(Photo by Frazer Harrison/AMA2014/Getty Images)
Frazer Harrison/AMA2014 Getty Images
By Laura Entis
June 5, 2017

“I wish injectables were treated more like makeup,” Khloe Kardashian told Glamour last year. “I’m allowed to contour my face…I’m overdrawing my lips, and nobody really says that’s crazy.”

Kardashian didn’t make this pronouncement in a vacuum. (Ok, that’s an understatement—she spoke to Glamour as a spokesperson for Kybella, an FDA-approved injectable for getting rid of unwanted chin fat.) But #sponcon aside, the sentiment is clearly shared by many of her fellow millennials. And it’s already having major implications for the cosmetic industry.

From 2000 to 2016, the number of cosmetic surgical procedures fell by 6%, while cosmetic minimally invasive procedures rose a whopping 180%, according to the American Society of Plastic Surgeons.

Kybella falls into the later category. Made by Allergan and approved by the FDA in 2015, the treatment is a synthetic version of deoxycholic acid, which the body uses to break down fat. For now, the liquid is exclusively injected under the jaw—it’s marketed as a miracle double-chin buster. But Allergan’s ambitions for the drug extend beyond the face. According to the Star Tribune, the company is testing Kybella in other areas of the body, including the “fat above the knees.”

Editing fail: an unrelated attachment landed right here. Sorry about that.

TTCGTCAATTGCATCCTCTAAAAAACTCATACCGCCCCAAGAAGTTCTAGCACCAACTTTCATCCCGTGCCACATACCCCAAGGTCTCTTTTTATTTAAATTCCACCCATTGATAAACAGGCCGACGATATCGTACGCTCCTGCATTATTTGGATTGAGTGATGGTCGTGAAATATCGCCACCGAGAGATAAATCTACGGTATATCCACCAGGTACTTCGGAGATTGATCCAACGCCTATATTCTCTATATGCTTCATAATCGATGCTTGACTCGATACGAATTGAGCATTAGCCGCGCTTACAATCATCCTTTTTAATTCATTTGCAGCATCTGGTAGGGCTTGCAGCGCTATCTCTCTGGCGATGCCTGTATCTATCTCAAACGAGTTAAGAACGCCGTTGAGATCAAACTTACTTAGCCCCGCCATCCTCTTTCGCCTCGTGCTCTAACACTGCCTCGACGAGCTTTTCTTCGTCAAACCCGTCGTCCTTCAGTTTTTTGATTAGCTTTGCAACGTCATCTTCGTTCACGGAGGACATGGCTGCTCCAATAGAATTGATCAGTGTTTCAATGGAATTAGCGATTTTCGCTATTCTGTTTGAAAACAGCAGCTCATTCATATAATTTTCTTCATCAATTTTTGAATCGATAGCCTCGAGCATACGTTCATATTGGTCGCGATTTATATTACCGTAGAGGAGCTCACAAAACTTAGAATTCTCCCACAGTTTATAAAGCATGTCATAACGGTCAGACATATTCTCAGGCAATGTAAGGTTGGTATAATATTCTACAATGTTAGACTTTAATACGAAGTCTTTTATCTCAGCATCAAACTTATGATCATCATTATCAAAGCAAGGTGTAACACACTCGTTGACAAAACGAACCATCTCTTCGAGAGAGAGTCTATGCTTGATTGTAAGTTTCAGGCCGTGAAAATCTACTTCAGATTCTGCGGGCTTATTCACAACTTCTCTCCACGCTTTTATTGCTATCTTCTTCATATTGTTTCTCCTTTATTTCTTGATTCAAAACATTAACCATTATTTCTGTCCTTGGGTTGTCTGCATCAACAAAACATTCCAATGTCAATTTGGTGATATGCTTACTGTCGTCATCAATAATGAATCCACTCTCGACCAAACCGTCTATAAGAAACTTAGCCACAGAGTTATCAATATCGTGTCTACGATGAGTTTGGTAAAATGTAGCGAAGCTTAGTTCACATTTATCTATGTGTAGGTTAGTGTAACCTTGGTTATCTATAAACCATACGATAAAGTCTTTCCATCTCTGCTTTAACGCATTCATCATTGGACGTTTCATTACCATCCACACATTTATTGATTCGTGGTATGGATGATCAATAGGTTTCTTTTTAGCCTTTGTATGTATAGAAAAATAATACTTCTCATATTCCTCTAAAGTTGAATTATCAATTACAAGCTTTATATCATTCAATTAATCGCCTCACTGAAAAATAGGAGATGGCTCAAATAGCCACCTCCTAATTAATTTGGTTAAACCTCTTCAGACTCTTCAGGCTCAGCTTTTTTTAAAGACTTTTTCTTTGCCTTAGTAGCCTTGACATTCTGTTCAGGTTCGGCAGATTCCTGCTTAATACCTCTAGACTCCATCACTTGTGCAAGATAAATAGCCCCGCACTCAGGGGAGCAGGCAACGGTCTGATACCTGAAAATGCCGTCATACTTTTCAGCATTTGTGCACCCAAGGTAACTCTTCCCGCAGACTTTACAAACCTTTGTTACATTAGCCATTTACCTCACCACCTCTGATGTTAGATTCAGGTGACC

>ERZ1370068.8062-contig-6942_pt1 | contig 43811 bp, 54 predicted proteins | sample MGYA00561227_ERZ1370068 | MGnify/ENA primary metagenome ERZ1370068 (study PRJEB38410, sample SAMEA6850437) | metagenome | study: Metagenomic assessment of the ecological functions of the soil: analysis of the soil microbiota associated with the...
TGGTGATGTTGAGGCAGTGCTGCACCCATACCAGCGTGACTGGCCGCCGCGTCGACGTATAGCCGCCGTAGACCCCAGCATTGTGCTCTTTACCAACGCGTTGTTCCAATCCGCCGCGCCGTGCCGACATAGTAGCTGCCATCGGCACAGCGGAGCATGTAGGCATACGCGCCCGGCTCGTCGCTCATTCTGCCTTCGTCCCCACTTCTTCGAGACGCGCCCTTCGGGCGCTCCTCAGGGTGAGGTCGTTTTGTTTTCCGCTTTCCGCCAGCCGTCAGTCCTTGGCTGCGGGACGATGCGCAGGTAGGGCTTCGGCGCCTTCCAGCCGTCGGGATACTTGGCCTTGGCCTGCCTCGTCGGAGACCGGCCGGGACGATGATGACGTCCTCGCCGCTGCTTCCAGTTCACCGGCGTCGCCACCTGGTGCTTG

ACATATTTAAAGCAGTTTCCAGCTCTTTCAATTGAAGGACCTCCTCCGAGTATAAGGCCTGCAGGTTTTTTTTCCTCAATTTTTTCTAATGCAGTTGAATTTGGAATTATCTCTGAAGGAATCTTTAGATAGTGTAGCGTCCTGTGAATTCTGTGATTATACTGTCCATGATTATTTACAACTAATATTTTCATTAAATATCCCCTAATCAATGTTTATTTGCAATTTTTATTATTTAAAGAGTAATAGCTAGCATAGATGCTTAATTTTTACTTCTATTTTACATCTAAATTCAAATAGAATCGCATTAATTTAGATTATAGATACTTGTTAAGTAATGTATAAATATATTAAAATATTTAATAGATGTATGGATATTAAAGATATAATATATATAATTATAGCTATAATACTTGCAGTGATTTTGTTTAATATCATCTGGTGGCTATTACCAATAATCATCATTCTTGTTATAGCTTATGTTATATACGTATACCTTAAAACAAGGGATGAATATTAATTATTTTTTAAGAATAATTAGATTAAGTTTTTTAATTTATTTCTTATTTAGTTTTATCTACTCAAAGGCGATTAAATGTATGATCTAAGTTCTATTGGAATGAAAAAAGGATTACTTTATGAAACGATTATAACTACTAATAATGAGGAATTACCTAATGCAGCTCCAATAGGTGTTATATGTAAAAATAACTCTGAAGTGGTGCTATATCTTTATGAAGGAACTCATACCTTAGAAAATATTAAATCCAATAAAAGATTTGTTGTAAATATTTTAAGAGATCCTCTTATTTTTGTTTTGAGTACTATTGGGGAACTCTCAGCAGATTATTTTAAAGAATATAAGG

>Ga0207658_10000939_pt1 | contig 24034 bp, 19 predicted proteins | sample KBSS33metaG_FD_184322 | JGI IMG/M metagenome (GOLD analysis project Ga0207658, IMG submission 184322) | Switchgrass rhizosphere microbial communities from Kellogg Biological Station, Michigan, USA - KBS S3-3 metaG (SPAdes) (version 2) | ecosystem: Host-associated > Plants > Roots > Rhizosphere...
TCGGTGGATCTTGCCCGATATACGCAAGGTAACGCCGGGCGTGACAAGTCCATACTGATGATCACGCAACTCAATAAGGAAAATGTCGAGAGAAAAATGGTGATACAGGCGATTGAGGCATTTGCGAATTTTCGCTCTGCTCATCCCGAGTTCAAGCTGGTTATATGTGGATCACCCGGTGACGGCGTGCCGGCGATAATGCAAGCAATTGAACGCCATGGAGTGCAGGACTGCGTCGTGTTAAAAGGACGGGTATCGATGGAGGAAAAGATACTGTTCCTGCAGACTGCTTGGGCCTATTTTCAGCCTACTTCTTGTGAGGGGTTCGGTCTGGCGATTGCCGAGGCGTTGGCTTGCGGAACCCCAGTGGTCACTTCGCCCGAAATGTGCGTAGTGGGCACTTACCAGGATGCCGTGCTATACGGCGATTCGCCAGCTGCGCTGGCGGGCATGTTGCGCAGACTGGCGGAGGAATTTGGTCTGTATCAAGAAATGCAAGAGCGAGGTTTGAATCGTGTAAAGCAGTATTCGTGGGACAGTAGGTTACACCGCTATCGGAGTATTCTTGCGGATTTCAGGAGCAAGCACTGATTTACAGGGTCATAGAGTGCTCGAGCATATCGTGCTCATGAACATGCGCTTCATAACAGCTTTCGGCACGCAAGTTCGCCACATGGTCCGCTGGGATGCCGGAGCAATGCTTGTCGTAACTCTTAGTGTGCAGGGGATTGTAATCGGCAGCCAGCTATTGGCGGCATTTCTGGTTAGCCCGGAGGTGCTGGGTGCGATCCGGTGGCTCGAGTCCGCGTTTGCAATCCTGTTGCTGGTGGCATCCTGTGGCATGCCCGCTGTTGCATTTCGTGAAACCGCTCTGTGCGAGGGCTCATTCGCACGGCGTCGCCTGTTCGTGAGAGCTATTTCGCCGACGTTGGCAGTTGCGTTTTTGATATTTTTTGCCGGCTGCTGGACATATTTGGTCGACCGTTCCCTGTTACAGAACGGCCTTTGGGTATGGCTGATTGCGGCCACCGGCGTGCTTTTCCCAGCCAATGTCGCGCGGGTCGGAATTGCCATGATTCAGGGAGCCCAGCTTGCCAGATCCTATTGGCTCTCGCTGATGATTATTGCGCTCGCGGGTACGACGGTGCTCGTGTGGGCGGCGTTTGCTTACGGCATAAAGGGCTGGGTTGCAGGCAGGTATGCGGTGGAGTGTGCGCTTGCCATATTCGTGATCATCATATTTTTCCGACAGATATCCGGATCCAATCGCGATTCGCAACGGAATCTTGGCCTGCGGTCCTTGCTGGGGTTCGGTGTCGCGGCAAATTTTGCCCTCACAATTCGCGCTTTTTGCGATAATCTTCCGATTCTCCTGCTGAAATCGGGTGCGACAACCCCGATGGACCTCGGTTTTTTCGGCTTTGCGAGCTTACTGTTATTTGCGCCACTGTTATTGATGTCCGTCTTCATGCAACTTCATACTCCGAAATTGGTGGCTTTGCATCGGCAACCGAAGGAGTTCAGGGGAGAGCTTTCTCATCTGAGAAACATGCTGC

By this point, the jerk reaction to any new and potentially troubling trend is to blame it on social media. The rise of new, relatively quick cosmetic procedures is no exception. “Selfie culture is a huge driver for procedures like Kybella,” Adam Lokeh, a plastic surgeon, told the Star Tribune.

In this instance, however, the the man might have a point. “When in history have we taken so many photos of ourselves?” he continued. “People recognize the angles they look better in and they’re constantly reminded of the flaws that bother them…you’ll start seeing more and more young people getting treatments like this.”

Kardashian’s overall attempt to destigmatize a vetted procedure that can improve confidence and quality of life is well-intentioned (even if she was paid to do it). But that doesn’t mean we should treat all injectables “like makeup,” as she urges. Kybella might be more affordable and less risky than surgical cosmetic options, but that doesn’t mean it’s cheap or side-effect free (a standard course of treatment runs costs more than $5,000 and, while rare, can lead to long-term nerve damage.) Unlike a sloppy cat-eye, the effects aren’t reversible.

Later on in that same Glamour interview, Kardashian casually recounts a filler treatment gone wrong: “My friend was like, ‘You have to, it’s not a big deal.’ And so, of course, I was the 1 percent who didn’t react well to it, so I had to dissolve it all.”

Not life-threatening—but not much like makeup, either.

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